Fruits are very important for providing various essential nutrients for normal human health. Fruit softening is one of the most significant indicators of ripening. Fruit softening is a developmental program during ripening, which results in changing the texture56. The process of fruit softening is generally due to the effects of various modifications in cell wall, which results in the loss of rigidity, ultimately affecting their texture. During ripening, various biochemical events take place such as (i) Chlorophyll degradation, leading to yellowing of the peel, (ii) Starch conversion into sugars and (iii) Change in flavor and aroma. Ripening of fruit is also regulated by the production of ethylene. The quality of fruits and vegetables are also maintained by calcium57. It plays an important role in firming the fruit by β-elimination. Tissue softening is also due to the decrease in intermolecular bonding between polymers of the cell wall. The modification of fruit cell wall is greatly achieved b y the activity of hydrolytic or cell wall degrading enzymes such as polygalacturonase (PG), pectin methylesterase (PME), Pectate Lyase (PL), rhamnogalacturonase (RGase).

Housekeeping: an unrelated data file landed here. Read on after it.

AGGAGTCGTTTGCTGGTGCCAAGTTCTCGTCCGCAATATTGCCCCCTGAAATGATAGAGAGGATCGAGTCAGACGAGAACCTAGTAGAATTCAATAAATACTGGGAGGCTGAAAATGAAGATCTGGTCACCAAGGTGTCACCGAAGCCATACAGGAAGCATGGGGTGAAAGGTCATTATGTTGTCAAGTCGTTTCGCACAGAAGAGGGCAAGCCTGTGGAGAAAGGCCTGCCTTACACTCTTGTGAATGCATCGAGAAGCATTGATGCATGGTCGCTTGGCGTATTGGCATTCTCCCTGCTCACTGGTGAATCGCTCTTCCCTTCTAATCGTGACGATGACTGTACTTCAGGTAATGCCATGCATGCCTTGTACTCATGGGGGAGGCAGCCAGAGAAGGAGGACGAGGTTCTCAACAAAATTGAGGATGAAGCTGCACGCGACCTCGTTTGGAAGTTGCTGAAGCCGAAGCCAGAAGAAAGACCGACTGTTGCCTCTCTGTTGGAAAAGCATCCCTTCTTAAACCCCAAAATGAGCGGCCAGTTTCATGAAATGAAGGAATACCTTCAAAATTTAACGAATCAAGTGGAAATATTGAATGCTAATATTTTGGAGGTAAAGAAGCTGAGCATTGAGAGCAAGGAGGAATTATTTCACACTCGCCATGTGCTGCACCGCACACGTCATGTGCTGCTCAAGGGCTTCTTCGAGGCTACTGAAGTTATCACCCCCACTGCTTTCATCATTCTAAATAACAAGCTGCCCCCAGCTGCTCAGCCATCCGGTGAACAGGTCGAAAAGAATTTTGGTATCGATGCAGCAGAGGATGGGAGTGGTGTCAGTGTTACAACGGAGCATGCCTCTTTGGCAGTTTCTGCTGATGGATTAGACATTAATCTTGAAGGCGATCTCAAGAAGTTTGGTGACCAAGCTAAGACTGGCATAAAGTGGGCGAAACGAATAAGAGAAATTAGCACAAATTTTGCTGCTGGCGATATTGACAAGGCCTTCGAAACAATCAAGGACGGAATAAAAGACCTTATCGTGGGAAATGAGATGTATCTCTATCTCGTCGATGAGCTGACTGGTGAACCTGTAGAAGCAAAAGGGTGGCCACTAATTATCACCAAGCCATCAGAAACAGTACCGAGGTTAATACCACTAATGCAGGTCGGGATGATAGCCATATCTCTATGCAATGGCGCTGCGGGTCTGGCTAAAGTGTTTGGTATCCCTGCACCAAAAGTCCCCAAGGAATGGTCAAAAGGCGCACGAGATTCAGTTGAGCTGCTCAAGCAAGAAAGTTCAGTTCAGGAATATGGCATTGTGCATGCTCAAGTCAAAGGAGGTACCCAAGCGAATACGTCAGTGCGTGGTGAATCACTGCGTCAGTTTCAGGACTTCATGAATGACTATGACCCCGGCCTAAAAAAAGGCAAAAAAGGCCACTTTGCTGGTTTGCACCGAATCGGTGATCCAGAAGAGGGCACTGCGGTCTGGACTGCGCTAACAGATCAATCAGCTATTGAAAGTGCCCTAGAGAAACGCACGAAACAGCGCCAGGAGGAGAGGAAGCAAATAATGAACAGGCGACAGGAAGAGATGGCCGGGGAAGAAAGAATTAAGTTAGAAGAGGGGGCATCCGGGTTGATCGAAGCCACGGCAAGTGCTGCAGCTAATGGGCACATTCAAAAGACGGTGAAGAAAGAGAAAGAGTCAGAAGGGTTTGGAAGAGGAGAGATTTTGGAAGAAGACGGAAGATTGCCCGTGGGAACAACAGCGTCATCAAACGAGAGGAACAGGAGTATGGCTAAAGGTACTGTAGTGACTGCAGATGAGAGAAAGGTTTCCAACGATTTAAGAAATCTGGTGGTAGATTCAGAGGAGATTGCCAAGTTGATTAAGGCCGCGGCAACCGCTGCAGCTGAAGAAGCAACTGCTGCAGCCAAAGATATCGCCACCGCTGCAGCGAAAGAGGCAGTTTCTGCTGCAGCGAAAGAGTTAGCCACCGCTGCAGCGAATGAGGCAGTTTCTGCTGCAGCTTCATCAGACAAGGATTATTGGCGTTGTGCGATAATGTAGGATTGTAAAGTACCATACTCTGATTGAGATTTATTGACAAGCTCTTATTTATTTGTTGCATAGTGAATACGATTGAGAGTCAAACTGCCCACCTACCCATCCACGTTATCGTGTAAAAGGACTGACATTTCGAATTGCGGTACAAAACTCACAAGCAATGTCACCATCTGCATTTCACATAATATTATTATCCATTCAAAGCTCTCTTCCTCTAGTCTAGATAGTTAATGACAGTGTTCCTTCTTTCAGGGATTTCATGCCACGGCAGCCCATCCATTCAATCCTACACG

Softening of fruit involves generally cell wall loosening accompanied by depolymerization of hemicelluloses and action of polygalacturonase and other cell wall degrading enzymes52.

CELL WALL DEGRADING ENZYMES

During ripening, softening of fruit is related to changes in the composition of cell wall due to various factors, mainly, pectin degradation by hydrolytic enzyme. There are some cell wall degrading enzymes such as PG, PME, PL, RGase, arabinase and galactanase, involved in pectin solubilization. The principle hydrolytic enzymes are PME and PG.